"Does It Work?" Reporter Tests Breast Reduction - KCBD NewsChannel 11 Lubbock

5/26/04

"Does It Work?" Reporter Tests Breast Reduction

Every Wednesday night, Cecelia Coy tests all sorts of crazy products in her segment, Does it Work? But the one thing she's always wanted most to test... was breast reduction surgery.

"I can't help but bounce," says Cecelia. "It's frustrating and annoying so I try to buy things super tight so they'll hold me in place." But Cecelia says being overly endowed brought the obvious challenge...just finding clothes.

It turns out that Cecelia's insurance policy at NewsChannel 11 promised to cover 90% at the plastic surgery center, because for most women, breast reduction is not cosmetic, it's a prescription. This is either because of a chronic skin irritation beneath the breasts, deep indentions in the shoulder from tight bra straps, or back, neck and shoulder pain due to the weight of the breasts. "Mostly it's here across my lower back but my shoulders hurt so much sometimes that I can't pull myself up," says Cecelia.

So, Cecelia qualified, as most do, to be an outpatient for this 4 hour procedure. Under general anesthesia, Dr. Robert Schmid opted for liposuction first. "Even though it looks traumatic when you see lipo, it's a little less traumatic because we inject a local anesthetic solution into those tissues," Dr. Schmid explains.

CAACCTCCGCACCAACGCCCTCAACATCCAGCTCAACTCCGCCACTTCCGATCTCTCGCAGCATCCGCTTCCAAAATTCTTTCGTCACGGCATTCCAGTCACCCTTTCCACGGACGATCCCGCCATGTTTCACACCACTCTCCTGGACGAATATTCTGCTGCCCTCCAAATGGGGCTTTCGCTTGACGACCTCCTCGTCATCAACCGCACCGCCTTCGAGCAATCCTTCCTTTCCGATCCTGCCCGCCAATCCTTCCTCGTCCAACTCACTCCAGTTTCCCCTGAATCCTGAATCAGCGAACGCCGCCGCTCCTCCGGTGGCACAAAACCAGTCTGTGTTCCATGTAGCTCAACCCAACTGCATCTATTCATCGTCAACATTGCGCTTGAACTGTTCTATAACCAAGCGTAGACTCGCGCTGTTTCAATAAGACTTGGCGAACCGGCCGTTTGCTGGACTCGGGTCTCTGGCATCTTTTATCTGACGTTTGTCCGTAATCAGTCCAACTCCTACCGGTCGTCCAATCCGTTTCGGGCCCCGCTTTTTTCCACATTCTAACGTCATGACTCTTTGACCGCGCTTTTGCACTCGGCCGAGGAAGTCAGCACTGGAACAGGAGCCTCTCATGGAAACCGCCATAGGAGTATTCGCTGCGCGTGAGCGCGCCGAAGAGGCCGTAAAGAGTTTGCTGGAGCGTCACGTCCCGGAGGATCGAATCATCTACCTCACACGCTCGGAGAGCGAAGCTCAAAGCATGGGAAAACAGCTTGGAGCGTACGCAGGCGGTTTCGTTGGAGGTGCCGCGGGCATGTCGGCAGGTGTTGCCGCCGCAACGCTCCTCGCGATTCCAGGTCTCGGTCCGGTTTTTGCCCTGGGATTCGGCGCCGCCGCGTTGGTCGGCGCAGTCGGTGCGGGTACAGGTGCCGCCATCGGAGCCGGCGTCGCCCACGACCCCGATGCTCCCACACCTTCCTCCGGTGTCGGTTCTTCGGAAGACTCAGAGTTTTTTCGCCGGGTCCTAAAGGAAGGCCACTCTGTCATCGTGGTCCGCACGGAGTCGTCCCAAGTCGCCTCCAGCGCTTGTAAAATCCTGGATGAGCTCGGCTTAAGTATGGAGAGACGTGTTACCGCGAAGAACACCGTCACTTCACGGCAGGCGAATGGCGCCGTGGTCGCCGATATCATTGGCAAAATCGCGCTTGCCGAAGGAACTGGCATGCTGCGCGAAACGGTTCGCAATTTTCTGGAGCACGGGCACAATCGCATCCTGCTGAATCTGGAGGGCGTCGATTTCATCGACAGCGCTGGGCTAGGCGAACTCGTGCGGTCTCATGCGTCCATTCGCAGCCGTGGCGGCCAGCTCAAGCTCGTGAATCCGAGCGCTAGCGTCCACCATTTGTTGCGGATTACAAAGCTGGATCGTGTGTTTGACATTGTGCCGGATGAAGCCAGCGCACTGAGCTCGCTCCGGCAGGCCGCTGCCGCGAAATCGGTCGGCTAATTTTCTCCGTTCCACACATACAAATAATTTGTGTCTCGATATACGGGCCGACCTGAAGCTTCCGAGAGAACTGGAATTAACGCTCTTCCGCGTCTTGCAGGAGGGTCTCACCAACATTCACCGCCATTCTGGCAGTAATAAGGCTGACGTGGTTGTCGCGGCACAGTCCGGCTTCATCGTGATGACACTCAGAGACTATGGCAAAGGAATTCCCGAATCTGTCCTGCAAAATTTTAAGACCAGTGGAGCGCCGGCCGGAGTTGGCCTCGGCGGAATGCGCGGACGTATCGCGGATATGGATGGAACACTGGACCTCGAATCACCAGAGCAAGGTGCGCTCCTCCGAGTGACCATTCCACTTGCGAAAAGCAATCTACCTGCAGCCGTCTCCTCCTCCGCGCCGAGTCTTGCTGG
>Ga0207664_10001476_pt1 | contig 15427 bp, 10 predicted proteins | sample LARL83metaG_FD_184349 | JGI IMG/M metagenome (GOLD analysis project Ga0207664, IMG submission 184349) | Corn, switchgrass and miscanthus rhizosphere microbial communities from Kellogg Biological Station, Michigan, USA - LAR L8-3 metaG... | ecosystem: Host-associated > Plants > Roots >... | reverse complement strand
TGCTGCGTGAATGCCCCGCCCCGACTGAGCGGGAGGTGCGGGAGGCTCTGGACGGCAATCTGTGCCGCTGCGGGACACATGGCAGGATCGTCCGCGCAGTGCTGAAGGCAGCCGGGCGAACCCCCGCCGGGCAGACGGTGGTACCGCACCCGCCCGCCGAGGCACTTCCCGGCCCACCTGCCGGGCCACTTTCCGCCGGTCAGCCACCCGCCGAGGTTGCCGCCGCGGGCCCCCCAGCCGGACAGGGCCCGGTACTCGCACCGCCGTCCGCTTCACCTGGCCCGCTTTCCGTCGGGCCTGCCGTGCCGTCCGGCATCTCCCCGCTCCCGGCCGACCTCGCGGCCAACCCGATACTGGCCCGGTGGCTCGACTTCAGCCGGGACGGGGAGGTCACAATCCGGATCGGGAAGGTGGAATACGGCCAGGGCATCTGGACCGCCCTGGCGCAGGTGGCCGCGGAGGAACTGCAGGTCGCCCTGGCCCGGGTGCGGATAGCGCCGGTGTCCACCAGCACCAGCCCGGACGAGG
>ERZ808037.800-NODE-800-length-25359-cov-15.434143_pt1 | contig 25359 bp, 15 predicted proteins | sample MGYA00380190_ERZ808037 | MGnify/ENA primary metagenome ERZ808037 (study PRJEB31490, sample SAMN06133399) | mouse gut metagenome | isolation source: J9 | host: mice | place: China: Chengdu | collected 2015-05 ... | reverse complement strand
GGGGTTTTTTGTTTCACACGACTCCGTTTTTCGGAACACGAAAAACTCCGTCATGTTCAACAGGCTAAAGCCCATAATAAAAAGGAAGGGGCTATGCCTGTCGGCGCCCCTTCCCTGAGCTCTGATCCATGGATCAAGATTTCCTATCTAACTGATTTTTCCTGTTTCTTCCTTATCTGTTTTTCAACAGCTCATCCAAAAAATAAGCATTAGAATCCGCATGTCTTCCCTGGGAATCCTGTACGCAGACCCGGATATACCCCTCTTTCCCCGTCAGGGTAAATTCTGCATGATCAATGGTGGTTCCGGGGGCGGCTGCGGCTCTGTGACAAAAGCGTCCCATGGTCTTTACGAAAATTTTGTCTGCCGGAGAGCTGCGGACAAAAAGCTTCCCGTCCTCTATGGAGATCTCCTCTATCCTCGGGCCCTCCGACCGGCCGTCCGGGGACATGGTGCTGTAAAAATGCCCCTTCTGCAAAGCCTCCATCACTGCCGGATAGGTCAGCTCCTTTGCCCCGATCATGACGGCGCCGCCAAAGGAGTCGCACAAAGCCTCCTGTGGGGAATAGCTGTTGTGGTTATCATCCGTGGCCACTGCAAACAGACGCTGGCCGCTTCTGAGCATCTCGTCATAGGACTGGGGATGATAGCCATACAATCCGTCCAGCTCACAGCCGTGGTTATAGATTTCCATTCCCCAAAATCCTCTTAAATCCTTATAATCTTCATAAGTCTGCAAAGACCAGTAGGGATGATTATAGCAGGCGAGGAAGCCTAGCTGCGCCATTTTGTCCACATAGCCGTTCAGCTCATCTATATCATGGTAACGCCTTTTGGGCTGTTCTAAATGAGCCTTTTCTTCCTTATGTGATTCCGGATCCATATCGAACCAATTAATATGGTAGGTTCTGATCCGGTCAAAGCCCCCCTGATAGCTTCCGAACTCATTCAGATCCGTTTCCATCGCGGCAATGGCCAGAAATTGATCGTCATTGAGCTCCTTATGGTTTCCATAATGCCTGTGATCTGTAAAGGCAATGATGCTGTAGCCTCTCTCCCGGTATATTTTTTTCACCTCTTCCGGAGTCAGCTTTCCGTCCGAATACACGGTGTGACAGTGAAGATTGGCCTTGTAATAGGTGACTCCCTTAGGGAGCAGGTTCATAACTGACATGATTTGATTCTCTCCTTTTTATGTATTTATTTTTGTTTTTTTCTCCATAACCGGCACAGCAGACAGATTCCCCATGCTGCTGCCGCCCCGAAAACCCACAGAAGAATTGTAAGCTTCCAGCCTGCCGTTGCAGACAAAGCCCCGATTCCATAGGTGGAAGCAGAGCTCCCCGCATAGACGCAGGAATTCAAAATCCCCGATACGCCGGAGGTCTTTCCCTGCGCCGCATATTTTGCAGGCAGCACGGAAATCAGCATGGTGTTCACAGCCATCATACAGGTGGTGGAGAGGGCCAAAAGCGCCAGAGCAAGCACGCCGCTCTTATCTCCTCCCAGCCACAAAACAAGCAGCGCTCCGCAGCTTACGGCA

Liposuction is used on the side of the breast, under the arm to remove excess fat there. In this case, they pumped about a pound of liquid fat out of each breast...enough to fill a soft drink can from each side.

After liposuction comes the actual reduction, and that uses a 3 part incision. First, they remove excess breast tissue from underneath, then pull together the skin from both sides cutting away the excess skin. Finally, the nipple is lifted to a higher position. "So, you're not just losing tissue," says Dr. Schmid. "You're also getting a breast lift at the same time."

Although Cecelia went home to recover that afternoon, breast reduction surgery is not a quick fix because bruising and swelling after the surgery mean it will take months before the breast settles into its new shape...and the incisions begin to fade.

But like most patients, Cecelia was back at work in a week, and as expected, the change was so gradual, others probably wouldn't notice. Unless you can compare,as we did, Does It Work? segments before surgery...and months after surgery.

So now, the question is, Cecelia, does it work? "I'm very pleased. My clothes fit better. So, yes, it does work," Cecelia says. "I give it a thumb's up."

So what are the risks? Aside from general anesthesia, there can always be complications. Ask your doctor what could happen. But understand first that it's very difficult to make the breasts symmetrical after breast reduction. And women need to know that they will probably never be able to breast feed after this kind of surgery.

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